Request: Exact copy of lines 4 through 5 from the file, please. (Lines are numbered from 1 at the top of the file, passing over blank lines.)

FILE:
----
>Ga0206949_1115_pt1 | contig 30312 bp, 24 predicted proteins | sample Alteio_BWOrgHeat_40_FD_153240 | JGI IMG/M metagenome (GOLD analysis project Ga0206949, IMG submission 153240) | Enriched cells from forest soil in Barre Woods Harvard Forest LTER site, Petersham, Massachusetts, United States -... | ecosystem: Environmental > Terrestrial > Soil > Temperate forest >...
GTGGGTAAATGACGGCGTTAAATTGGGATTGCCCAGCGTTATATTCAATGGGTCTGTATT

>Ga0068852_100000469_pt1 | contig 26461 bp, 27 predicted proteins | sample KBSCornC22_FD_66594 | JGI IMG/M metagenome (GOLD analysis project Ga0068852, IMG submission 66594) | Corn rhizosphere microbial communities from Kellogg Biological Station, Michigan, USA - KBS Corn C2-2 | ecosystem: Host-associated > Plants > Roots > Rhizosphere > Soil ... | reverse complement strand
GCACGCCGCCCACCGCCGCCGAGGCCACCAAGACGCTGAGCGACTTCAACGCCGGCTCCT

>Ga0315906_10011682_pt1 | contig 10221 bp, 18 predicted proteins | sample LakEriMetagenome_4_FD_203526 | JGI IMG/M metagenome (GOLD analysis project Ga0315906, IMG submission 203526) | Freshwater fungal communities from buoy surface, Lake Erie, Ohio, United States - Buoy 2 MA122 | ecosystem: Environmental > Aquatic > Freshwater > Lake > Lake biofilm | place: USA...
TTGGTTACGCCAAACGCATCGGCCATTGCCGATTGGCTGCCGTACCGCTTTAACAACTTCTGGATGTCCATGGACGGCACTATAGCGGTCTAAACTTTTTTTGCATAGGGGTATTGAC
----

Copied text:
GCACGCCGCCCACCGCCGCCGAGGCCACCAAGACGCTGAGCGACTTCAACGCCGGCTCCT

>Ga0315906_10011682_pt1 | contig 10221 bp, 18 predicted proteins | sample LakEriMetagenome_4_FD_203526 | JGI IMG/M metagenome (GOLD analysis project Ga0315906, IMG submission 203526) | Freshwater fungal communities from buoy surface, Lake Erie, Ohio, United States - Buoy 2 MA122 | ecosystem: Environmental > Aquatic > Freshwater > Lake > Lake biofilm | place: USA...